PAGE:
FWD 2 Healthy Ingredients: Rosemary

Rosemary

Rosmarinus officinalis
Family: Lamiaceae
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Photo © Steven Foster

Introduction

Rosemary is in a genus of the mint family that contains three species of evergreen shrub, Rosmarinus officinalis,.1   R. eriocalyx, and R. tomentosus.2  This evergreen shrub has upright to sprawling branches with blunt-ended, tough, needle-like leaves. Growing to 4 feet, rosemary has tubular, pale to dark blue, two-lipped flowers that bloom in the spring.1  Native to the Mediterranean, rosemary is currently cultivated in the US, China, and Europe.3  The leaves, flowering tops, and oil are used.1  

History and Cultural Significance

Scholars in ancient Greece wore garlands of rosemary during examinations to improve memory and concentration.1  Many cultures considered it to be a symbol of friendship, loyalty, and remembrance.1  Rosemary was believed to only grow in the gardens of righteous people.4  Christians used rosemary in weddings and funerals as a symbol of fidelity and remembrance.4  In the 14th century, a rosemary tonic was claimed to revitalize Queen Izabella of Hungary’s beauty and health after being debilitated by rheumatism and gout.1  

Traditionally, rosemary was used for stomach upset and topically for muscle and lower back pain.5  In China, rosemary and borax were mixed and used as an infusion to prevent baldness.3  In Europe, a similar formula was used to prevent dandruff. In both China and Europe, rosemary was used for headaches and in Europe it was used to relieve gas, indigestion, head colds, and nervous tension.4  

The German Commission E has approved the internal use of rosemary leaves for dyspeptic complaints and external use as a supportive therapy for rheumatic diseases and circulatory problems.6  In European phytomedicine, the herb is used externally in baths as a stimulant to increase blood flow to the skin.3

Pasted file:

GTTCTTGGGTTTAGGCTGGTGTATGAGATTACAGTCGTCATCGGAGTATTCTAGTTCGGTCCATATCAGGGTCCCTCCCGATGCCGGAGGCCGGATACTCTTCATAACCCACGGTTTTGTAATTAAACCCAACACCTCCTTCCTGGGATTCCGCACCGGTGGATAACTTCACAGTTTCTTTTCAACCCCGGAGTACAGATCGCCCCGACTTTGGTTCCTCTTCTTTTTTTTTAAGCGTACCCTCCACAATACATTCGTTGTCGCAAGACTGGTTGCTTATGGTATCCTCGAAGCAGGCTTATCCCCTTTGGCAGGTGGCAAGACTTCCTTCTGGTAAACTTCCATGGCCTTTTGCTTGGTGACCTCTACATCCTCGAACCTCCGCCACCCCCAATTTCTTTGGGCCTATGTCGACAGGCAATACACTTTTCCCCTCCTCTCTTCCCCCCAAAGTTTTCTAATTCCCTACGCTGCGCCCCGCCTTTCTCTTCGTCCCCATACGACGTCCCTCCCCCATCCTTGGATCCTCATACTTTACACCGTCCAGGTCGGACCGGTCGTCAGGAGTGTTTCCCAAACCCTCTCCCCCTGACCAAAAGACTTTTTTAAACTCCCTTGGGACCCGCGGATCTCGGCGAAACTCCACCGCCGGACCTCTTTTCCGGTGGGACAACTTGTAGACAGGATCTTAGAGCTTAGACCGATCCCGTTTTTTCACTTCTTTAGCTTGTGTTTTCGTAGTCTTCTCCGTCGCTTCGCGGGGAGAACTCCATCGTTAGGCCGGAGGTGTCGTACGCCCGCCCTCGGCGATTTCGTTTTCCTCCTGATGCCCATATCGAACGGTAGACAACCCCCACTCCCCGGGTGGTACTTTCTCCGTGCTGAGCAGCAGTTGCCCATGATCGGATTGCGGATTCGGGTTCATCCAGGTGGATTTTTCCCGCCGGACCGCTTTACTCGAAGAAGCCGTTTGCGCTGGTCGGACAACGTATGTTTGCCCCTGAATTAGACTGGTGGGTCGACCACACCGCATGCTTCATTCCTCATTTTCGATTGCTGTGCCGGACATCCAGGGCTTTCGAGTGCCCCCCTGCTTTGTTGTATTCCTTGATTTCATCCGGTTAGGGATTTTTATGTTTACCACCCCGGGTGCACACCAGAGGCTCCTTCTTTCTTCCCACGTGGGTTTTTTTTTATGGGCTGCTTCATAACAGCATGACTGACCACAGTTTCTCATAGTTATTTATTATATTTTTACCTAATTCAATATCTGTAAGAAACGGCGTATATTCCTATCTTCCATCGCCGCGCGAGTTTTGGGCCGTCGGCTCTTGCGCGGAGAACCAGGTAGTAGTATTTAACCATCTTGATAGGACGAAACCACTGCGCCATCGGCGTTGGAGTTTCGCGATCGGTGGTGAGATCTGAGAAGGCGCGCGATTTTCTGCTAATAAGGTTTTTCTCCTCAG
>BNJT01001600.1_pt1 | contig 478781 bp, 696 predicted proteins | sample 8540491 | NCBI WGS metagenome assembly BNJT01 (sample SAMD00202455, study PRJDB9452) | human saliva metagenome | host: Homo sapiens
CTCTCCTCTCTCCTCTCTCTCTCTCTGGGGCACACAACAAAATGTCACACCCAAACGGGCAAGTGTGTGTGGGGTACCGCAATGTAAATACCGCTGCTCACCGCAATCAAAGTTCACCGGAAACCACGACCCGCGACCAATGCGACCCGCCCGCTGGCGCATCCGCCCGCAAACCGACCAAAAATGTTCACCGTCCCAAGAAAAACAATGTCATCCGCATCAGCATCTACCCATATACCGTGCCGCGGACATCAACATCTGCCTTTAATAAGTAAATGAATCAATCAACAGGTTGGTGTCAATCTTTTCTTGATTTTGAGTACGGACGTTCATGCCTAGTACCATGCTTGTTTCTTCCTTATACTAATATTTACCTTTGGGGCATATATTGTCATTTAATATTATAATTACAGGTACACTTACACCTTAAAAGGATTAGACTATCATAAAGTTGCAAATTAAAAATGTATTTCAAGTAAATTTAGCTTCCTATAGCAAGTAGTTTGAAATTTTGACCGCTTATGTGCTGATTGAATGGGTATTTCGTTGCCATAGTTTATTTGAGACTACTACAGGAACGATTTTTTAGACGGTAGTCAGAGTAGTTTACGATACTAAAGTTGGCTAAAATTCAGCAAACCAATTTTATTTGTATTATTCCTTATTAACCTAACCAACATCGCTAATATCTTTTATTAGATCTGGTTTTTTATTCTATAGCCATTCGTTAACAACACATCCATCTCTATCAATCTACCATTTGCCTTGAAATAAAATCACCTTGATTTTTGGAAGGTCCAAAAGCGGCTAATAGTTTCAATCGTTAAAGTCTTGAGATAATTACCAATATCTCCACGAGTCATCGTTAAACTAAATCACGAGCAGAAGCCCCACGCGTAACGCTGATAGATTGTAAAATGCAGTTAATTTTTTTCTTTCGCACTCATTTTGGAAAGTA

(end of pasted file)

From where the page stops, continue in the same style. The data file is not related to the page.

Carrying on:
Mexicans and Mexican-Americans brewed rosemary leaves to use as a freshening douche.7  

Rosemary oil is an important ingredient in cosmetics and perfumes.8  The oil is used as a fragrance component, masking agent, or a source of natural antioxidants.3  Various creams, detergents, lotions, soaps, and perfumes (especially toilet waters and colognes) contain rosemary oil.3  

Modern Research

Research on the use of rosemary in aromatherapy suggests that it may affect alertness and anxiety.9  

Future Outlook

There is currently no information available on the size of the rosemary market, its sustainability, and what can be expected from it in the near future.

References

1  Bown D. The Herb Society of America New Encyclopedia of Herbs and Their Uses. London: Dorling Kindersley Ltd.; 2001.

2  Tucker AO, Debaggio T. Big Book of Herbs. Loveland, CO: Interweave Press; 2000.

3  Leung AY, Foster S. Encyclopedia of Common Natural Ingredients Used in Food, Drugs, and Cosmetics. 2nd ed. New York: John Wiley & Sons, Inc.; 1996.

4  Onstad, D. Whole Foods Companion. White River Junction, VT: Chelsea Green Publishing Company; 1996.

5  Barnes J, Anderson LA, Phillipson JD. Herbal Medicines. 2nd ed. London: Pharmaceutical Press; 2002.

6  Blumenthal M, Busse WR, Goldberg A, Gruenwald J, Hall T, Riggins CW, Rister RS, editors. Klein S, Rister RS, translators. The Complete German Commission E MonographsTherapeutic Guide to Herbal Medicines. Austin, TX: American Botanical Council; Boston: Integrative Medicine Communication; 1998.

7  Kay MA. Healing With Plants in the American and Mexican West. Tucson, AZ: The University of Arizona Press; 1996.

8  Skenderi G. Herbal Vade Mecum. 1st ed. Rutherford, NJ: Herbacy Press; 2003.

9  Diego MA, Jones NA, Field T, Hernandez-Reif M, Schanberg S, Kuhn C, et al. Aromatherapy positively affects mood, EEG patterns of alertness and math computations. Int J Neurosci. Dec 1998;96(3-4):217-224.